• Judaka
    1.3k
    Beliefs are can be judged by the coherency of the logic employed, their validity, their consistency and other evaluations which focus on essentially directly gauging the belief's quality. Regardless of this "quality", beliefs make up a person's understanding of themselves and what goes on around them. The impact of a belief on how a person perceives themselves and what goes on around them can also be measured as an impact on the effect of their perception or interpretation in other areas. These impacts on other areas could generally be characterised as emotional, psychological, financial, social and any number of additional categories.

    A case study for this could be narcissism, which encourages uneven and even delusional thinking. Biased to the extent that one is no longer fair or reasonable in their characterisations - particularly of themselves. A narcissist's confidence and self-assured nature relieve the pressure of normal stresses and anxieties, they're happier than the average person and benefit in a variety of other areas too. Of course, there are some downsides to being a narcissist but for argument's sake, let's say it's a net benefit.

    A few articles on this for those who have got an interest.
    https://www.sciencedaily.com/releases/2019/10/191029080728.htm
    https://www.bbc.com/news/education-50184281
    https://www.psychologymatters.asia/psychology_news/4874/advantages-of-being-narcissistic.html

    This is not a discussion about narcissism though, it is just an example that might reveal someone's preferences for validity versus product in thought.

    Another example could be viewing the objective vs relative morality debate through the consequences of each being held by the majority in a society as opposed to which is correct. For example, that one led to decreased crime, increased feelings of safety, purpose, belonging and so on and was thus producing superior effects. If you knew that the one which produced the superior effects was the one you believed to be incorrect, would you oppose its promotion or support it?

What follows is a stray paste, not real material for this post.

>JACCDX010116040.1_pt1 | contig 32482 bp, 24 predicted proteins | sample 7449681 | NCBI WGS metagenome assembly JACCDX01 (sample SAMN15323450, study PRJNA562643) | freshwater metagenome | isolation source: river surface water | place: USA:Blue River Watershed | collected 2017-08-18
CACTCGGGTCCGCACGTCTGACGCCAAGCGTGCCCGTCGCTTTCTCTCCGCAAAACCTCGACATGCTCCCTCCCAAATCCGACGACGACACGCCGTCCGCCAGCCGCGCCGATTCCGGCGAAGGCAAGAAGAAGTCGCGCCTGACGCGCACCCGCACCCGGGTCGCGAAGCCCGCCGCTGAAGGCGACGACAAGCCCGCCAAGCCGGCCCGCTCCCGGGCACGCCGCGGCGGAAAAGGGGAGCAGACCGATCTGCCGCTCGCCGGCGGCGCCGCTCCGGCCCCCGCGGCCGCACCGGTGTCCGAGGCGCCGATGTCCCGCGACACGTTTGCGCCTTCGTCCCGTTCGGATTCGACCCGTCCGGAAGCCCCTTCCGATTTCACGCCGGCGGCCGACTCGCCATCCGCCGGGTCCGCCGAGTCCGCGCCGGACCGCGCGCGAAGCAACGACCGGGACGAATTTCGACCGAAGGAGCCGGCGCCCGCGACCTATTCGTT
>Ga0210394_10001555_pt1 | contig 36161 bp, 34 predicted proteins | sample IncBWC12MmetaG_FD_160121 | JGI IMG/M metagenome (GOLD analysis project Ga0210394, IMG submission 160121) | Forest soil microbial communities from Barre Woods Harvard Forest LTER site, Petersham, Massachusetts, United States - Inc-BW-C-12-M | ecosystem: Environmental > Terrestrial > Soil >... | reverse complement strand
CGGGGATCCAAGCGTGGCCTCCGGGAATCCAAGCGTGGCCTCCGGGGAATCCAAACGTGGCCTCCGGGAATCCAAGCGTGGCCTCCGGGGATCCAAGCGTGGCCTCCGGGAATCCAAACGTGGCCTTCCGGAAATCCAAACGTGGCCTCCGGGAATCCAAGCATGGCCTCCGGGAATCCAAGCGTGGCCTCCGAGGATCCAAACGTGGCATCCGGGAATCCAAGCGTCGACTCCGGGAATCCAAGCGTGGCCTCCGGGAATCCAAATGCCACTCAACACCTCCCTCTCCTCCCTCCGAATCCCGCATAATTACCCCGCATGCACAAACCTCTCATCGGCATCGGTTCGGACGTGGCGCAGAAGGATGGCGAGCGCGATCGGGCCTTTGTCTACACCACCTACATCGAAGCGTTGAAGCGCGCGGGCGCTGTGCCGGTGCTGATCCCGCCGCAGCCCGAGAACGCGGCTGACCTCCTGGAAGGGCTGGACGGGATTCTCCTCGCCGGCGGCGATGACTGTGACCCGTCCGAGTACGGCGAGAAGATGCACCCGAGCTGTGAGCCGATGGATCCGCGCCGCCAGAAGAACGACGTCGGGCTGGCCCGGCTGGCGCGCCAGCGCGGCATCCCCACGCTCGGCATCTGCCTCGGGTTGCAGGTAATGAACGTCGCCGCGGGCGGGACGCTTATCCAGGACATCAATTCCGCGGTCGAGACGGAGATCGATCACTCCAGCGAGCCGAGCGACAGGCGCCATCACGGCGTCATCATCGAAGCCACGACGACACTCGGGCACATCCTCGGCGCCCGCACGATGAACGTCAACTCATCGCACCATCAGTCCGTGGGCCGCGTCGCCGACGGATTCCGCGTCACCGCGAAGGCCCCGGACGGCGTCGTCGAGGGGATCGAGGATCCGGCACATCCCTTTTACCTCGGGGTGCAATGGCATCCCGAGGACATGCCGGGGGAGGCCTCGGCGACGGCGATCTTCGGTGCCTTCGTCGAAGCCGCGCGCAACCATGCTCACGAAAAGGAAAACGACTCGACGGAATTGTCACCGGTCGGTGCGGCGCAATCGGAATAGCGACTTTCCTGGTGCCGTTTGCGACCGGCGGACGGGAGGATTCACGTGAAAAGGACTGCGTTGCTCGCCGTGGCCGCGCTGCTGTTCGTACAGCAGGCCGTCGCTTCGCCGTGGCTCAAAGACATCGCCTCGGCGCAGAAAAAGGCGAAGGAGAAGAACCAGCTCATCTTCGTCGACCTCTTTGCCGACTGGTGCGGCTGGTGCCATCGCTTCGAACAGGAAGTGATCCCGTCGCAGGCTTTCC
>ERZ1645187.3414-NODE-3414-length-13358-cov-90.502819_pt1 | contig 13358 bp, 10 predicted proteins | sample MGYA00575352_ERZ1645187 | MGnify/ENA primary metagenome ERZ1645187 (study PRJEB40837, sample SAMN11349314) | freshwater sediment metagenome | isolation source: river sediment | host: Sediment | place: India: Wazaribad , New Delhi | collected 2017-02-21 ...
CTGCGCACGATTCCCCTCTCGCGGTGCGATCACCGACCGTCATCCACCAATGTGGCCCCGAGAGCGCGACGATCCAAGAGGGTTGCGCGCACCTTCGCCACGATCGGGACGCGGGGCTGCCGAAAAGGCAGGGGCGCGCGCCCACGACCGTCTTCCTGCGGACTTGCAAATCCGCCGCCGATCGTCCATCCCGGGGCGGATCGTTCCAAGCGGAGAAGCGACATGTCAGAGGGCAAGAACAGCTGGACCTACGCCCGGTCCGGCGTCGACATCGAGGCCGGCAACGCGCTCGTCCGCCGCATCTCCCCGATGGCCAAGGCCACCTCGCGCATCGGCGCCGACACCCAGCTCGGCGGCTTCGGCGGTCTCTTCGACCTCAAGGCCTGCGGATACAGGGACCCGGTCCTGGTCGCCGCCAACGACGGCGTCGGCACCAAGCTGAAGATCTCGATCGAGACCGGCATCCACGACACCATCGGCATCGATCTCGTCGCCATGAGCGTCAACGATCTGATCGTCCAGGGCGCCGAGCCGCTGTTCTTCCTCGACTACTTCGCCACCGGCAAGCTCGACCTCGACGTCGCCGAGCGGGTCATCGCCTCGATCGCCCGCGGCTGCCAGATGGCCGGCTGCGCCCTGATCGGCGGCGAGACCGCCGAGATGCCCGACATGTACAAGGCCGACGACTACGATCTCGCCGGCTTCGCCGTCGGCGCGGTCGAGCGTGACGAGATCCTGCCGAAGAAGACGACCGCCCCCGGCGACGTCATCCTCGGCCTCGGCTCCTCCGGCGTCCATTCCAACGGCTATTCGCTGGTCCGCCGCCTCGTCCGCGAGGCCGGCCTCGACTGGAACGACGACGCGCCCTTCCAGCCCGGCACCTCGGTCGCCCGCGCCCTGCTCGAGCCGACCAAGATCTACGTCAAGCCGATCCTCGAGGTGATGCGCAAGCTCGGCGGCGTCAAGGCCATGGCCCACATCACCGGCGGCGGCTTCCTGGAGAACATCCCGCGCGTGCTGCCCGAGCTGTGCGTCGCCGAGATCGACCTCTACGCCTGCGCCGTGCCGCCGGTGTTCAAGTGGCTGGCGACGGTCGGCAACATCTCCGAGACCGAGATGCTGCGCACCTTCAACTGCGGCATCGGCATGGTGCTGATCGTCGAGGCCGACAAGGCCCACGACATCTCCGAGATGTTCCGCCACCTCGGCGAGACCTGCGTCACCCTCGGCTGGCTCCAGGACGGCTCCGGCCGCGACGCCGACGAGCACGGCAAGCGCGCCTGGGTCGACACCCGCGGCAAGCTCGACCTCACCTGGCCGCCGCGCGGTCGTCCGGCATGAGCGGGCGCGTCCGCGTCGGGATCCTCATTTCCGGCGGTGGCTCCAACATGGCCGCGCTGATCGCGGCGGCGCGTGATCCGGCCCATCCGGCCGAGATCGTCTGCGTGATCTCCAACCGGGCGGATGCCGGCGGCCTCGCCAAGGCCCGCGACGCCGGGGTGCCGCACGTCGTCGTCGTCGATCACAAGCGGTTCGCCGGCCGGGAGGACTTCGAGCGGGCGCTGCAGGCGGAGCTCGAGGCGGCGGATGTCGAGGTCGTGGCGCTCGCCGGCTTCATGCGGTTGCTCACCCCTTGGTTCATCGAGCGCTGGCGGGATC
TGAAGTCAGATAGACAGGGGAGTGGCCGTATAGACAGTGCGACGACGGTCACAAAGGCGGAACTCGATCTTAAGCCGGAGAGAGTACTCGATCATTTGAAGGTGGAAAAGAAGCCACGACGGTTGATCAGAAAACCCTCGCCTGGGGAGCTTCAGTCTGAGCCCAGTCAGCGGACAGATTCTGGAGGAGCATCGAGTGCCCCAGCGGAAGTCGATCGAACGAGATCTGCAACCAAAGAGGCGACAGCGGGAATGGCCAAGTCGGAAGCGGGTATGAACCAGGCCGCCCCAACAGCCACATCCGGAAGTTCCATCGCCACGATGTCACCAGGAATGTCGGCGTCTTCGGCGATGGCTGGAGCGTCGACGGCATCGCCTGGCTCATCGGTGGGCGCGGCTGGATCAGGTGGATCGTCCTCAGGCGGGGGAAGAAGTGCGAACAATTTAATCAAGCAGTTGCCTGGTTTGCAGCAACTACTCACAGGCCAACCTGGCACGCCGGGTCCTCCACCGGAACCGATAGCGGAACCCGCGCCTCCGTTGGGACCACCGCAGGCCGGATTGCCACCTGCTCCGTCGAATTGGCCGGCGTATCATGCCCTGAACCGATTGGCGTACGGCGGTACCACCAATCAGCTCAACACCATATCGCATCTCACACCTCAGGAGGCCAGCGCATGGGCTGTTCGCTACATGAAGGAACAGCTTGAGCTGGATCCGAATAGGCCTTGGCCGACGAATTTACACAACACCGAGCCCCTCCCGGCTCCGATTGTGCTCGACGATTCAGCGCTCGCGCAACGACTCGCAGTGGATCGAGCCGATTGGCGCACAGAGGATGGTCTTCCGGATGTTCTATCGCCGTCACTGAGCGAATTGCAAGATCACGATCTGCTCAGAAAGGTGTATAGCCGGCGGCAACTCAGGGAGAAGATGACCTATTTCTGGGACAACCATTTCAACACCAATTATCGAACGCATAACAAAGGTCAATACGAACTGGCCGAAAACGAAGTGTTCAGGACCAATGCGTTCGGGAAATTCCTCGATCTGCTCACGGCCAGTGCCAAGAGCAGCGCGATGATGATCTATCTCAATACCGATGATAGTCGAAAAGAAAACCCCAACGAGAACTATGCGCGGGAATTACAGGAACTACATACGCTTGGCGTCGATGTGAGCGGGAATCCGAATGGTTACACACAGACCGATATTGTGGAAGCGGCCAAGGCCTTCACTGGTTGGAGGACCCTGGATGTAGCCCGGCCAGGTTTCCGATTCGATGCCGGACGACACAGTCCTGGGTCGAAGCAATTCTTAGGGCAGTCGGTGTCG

Feel free to suggest any of your own examples for discussion on this topic.
  • Jack Cummins
    2.9k

    I think that your thread topic is a good one, viewing beliefs according to how they work for people. An individual's beliefs can contribute to wellbeing, or be detrimental, and I am sure that this is true on a social level too. It also leads me to think about the cognitive behavioral therapy approach, in which people are enabled to examine the underlying assumptions which they have in daily life.

    The example of narcissism is useful, and the links to the articles too. I had not come across much research on the way in which narcissism can be beneficial. However, that is because I have read mainly on the psychodynamic perspective, especially in relation to people diagnosed with borderline personality disorder. They are usually experience narcissism in a way which attacks their sense of identity and wellbeing, rather than gaining strength from it. I would imagine that the reason why the focus has been upon the negative side of narcissism has been because those who struggle with the potential problems arising from it is are the ones who come to attention within psychiatry. However, I think that there are so many people who are rather grandiose, and the only problem which I see with this is they can be overpowering towards others who have less self esteem.

    Your approach is almost utilitarianism brought to the philosophy of beliefs. Thinking about other examples, I think that an interesting contrasting example to narcissism is belief in God, because for so many people that worked. But, that is not to say that it hasn't caused problems for many people, or social problems.
    But, the reason why I am thinking about this example, is connected to your previous thread on narration.

    I will explain what I mean. If you think about the religious person, their inner narrative is often in dialogue with a personal God In contrast to this, as many do not have religious beliefs, inner dialogue is often in connection with significant others and people in general. So, in that way, a sense of self is often based on others' opinions and the social construction of identity.
  • ChatteringMonkey
    881
    If you knew that the one which produced the superior effects was the one you believed to be incorrect, would you oppose its promotion or support it?Judaka